Forecasters have crunched their numbers, scrutinized their focus groups and peered into their crystal balls. The results are lists of trends and megatrends that will shape events in the year to come. Among them are marketing and business trends pertaining to evolving consumer preferences, buying habits and sentiments.
While many of these focus on retail shopping, several should be of interest to interior designers.
Human After All
It’s easy to get caught up in all the media attention on technology. Every day brings some new innovation, social media fad or billion-dollar startup. Technology is all pervasive, touching every aspect of our lives, ensnaring us in the ever-expanding Internet of Things.
Nonetheless, as the market researchers at TrendWatching remind us, technology is only a means to an end. Consumers are overwhelmed with all the new apps and gadgets being thrown at them — many of which are only marginally different from those they already own or are simply time-wasters.
In 2016, experts say, consumers will be applying a litmus test of “beneficial intelligence” — that is, how this technology will help them meet their basic human needs and wants and improve their lives. These questions are also fundamental to interior design, and designers can tap into this trend by demonstrating to clients how their services address their needs and will improve their quality of life.
Ownership and amassing consumer goods no longer interest many of today’s consumers, especially those in their 30s or younger and aging boomers. Instead, consumers are focused on optimizing, conserving and preserving.
Trend watchers at Ford Motor Company point to several areas where consumers are changing their attitudes toward consumption: “Today, better living is not about having more things — it’s about living smarter by pushing to get greater use out of fewer things.”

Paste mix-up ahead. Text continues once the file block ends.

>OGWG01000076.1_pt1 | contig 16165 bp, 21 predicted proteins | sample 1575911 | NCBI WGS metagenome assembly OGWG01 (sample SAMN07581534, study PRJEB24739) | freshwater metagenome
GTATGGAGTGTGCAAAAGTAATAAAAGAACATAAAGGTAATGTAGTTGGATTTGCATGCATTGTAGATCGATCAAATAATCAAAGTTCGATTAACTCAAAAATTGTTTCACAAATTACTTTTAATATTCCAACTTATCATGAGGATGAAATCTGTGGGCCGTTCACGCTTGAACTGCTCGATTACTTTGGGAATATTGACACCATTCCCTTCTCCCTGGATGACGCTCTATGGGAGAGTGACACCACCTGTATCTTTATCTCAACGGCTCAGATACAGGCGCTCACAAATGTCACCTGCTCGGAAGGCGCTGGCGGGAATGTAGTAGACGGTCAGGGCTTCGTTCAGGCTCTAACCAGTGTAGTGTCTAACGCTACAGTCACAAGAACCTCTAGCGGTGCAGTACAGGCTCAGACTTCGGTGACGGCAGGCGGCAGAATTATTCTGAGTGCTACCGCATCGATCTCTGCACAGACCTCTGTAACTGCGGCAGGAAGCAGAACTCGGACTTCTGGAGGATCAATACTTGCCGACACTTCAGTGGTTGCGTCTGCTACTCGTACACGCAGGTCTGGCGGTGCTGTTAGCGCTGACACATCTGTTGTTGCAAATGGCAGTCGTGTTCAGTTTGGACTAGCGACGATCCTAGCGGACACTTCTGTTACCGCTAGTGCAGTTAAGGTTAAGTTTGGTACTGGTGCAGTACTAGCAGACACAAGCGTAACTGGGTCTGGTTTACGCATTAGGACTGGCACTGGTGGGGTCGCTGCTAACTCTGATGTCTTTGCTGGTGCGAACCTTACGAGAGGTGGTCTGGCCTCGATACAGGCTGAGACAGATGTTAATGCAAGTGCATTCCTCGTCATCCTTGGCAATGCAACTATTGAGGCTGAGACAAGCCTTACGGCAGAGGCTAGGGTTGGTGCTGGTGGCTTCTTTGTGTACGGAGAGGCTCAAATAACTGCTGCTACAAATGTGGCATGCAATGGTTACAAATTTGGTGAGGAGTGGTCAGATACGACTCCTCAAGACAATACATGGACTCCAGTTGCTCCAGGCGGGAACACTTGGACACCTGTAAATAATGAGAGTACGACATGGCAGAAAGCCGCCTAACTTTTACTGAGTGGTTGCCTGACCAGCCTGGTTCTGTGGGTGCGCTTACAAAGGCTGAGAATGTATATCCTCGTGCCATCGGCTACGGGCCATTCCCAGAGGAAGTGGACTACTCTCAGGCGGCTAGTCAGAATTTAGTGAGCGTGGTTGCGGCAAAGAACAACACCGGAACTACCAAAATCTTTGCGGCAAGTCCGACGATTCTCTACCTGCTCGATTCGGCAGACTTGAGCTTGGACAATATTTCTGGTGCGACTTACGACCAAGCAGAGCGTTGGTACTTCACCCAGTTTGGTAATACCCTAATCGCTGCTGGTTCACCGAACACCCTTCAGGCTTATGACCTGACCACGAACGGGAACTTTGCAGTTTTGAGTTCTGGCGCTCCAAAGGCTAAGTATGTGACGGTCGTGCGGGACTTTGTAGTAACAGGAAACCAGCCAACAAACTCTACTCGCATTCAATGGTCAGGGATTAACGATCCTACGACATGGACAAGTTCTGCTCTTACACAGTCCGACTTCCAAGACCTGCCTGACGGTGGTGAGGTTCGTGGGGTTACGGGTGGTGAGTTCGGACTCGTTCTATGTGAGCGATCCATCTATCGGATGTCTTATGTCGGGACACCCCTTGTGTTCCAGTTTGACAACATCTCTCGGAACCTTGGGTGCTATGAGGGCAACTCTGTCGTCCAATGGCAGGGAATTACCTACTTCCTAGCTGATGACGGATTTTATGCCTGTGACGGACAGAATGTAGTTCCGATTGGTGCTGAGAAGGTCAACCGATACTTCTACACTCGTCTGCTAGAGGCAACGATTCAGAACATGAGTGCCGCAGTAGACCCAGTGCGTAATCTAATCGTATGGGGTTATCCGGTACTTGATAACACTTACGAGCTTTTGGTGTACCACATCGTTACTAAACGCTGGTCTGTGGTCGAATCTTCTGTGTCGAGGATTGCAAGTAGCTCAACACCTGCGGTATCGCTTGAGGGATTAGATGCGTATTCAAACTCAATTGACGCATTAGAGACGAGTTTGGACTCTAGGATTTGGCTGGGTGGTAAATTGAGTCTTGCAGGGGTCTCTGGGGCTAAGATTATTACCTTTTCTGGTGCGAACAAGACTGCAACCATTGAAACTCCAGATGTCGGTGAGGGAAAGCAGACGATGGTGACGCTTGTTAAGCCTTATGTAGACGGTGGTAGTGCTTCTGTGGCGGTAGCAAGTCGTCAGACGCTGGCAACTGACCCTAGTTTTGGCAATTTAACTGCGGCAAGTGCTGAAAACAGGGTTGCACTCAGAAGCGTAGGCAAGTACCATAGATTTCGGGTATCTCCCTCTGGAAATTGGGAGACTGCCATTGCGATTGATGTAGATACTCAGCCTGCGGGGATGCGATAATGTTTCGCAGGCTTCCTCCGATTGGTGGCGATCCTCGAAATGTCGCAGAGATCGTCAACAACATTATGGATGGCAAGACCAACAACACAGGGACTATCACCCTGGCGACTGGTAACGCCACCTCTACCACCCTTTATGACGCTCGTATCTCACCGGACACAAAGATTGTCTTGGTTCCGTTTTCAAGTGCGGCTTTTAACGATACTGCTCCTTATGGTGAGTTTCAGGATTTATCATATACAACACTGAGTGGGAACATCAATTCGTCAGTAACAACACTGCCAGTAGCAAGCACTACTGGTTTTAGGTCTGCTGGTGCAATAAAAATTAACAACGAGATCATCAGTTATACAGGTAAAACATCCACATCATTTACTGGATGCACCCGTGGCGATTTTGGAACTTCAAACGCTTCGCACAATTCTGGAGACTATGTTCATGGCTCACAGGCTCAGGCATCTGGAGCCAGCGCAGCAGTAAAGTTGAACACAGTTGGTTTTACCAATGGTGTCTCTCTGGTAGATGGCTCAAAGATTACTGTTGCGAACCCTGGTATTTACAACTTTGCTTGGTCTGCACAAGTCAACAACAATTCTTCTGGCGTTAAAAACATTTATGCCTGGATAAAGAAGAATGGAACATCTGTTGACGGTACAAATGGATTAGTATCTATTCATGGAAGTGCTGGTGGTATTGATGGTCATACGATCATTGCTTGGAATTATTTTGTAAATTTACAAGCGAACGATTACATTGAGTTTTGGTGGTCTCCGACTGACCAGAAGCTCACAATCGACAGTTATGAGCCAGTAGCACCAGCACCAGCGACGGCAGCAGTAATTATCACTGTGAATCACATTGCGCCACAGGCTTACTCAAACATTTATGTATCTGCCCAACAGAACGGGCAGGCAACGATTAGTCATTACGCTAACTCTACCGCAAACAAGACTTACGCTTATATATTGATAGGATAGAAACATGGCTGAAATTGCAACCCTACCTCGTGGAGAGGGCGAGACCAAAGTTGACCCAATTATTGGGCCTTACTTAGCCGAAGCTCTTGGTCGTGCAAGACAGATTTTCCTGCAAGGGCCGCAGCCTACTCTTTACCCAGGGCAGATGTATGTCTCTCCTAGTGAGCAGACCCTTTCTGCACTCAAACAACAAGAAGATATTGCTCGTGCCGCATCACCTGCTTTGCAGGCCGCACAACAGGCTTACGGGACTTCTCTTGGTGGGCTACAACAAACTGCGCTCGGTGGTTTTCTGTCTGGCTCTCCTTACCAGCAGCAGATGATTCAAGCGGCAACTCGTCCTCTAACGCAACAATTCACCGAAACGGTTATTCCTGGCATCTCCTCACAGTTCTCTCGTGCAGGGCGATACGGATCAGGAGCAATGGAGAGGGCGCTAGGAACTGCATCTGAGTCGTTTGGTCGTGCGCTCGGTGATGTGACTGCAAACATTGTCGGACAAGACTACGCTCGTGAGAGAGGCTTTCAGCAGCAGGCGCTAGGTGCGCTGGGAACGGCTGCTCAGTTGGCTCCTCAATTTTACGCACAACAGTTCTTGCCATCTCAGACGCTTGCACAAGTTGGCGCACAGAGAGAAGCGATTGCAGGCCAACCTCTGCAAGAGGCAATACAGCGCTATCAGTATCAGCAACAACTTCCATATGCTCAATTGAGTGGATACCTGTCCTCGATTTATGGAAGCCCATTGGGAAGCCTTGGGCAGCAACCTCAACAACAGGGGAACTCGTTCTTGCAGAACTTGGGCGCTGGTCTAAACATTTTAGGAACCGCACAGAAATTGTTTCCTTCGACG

In addition, their research shows consumers are placing a priority on products and services that can save them time and money, make their life easier, safeguard the planet, and give them “the time and space to breathe, reflect and regroup.” Designers can appeal to consumers’ desire to simplify their lives by demonstrating to clients how they can help them optimize their living space to make it more efficient, functional, sustainable and supportive.
“Your competitors are not who you think they are,” caution the analysts at Global Trends. “Competition is increasingly taking place across industries, not within them. Often, this means opening up firm boundaries to embrace partners … as well as radically reinventing business models.”
Similarly, TrendWatching states businesses need to “shock” consumers into a “radically new appreciation of the value you’re offering” to differentiate themselves from other providers: “Consumers will be more open than ever to innovations that play with — and attempt to disrupt —their thinking around value.”
Among its “10 business trends that will drive success in 2016,” Forbes includes the need to reposition one’s value proposition: “Simply being able to deliver a product or service will continue to put you in the commodity game. Top companies will differentiate based on expertise and skills.”
The recent proliferation of online interior design services reveals the extent to which consumers view them as a commodity to be sought at the lowest price. Designers need to develop radically new ways of presenting their services to foreground their expertise and re-establish their value in the marketplace. Surprise clients with a different approach to how they see and think about what design can do for them.
By most industry projections, demand for design and remodeling services should continue in 2016. Designers who adjust their value propositions and marketing strategies to appeal to changing consumer attitudes and lifestyle pressures will have a better chance of attracting clients and edging out competitors.
About the Author
Michael J. Berens is a freelance researcher and writer with more than 30 years of experience in association communication and management. He can be reached at firstname.lastname@example.org.
This article was provide by Multibriefs.